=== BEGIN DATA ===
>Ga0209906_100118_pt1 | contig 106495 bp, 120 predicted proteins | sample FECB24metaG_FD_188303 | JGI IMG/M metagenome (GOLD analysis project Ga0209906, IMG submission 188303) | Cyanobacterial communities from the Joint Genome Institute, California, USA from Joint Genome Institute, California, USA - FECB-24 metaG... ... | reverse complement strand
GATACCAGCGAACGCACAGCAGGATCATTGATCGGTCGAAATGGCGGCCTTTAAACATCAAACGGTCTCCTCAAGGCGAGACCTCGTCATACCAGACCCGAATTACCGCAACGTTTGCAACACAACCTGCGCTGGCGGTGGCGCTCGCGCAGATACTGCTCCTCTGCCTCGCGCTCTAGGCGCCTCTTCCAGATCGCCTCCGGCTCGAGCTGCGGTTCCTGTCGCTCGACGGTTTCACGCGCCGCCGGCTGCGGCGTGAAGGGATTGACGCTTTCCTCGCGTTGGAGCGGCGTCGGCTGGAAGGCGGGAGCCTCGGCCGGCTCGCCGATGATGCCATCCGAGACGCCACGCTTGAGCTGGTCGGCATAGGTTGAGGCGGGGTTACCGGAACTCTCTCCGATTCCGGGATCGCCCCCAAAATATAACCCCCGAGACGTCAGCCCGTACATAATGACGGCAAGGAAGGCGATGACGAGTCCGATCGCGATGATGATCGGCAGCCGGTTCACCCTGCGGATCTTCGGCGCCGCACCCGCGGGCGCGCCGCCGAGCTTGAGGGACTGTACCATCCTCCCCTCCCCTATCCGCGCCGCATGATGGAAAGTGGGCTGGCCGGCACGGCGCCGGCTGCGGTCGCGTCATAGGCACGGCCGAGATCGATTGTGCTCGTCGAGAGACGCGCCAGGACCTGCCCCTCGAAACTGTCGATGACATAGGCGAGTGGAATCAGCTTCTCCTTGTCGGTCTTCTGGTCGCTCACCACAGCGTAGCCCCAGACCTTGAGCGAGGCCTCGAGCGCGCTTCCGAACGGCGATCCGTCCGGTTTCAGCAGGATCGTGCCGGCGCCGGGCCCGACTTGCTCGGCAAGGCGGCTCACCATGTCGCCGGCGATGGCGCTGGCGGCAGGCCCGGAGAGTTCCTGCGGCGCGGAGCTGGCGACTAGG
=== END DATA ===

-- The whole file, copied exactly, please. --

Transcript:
>Ga0209906_100118_pt1 | contig 106495 bp, 120 predicted proteins | sample FECB24metaG_FD_188303 | JGI IMG/M metagenome (GOLD analysis project Ga0209906, IMG submission 188303) | Cyanobacterial communities from the Joint Genome Institute, California, USA from Joint Genome Institute, California, USA - FECB-24 metaG... ... | reverse complement strand
GATACCAGCGAACGCACAGCAGGATCATTGATCGGTCGAAATGGCGGCCTTTAAACATCAAACGGTCTCCTCAAGGCGAGACCTCGTCATACCAGACCCGAATTACCGCAACGTTTGCAACACAACCTGCGCTGGCGGTGGCGCTCGCGCAGATACTGCTCCTCTGCCTCGCGCTCTAGGCGCCTCTTCCAGATCGCCTCCGGCTCGAGCTGCGGTTCCTGTCGCTCGACGGTTTCACGCGCCGCCGGCTGCGGCGTGAAGGGATTGACGCTTTCCTCGCGTTGGAGCGGCGTCGGCTGGAAGGCGGGAGCCTCGGCCGGCTCGCCGATGATGCCATCCGAGACGCCACGCTTGAGCTGGTCGGCATAGGTTGAGGCGGGGTTACCGGAACTCTCTCCGATTCCGGGATCGCCCCCAAAATATAACCCCCGAGACGTCAGCCCGTACATAATGACGGCAAGGAAGGCGATGACGAGTCCGATCGCGATGATGATCGGCAGCCGGTTCACCCTGCGGATCTTCGGCGCCGCACCCGCGGGCGCGCCGCCGAGCTTGAGGGACTGTACCATCCTCCCCTCCCCTATCCGCGCCGCATGATGGAAAGTGGGCTGGCCGGCACGGCGCCGGCTGCGGTCGCGTCATAGGCACGGCCGAGATCGATTGTGCTCGTCGAGAGACGCGCCAGGACCTGCCCCTCGAAACTGTCGATGACATAGGCGAGTGGAATCAGCTTCTCCTTGTCGGTCTTCTGGTCGCTCACCACAGCGTAGCCCCAGACCTTGAGCGAGGCCTCGAGCGCGCTTCCGAACGGCGATCCGTCCGGTTTCAGCAGGATCGTGCCGGCGCCGGGCCCGACTTGCTCGGCAAGGCGGCTCACCATGTCGCCGGCGATGGCGCTGGCGGCAGGCCCGGAGAGTTCCTGCGGCGCGGAGCTGGCGACTAGG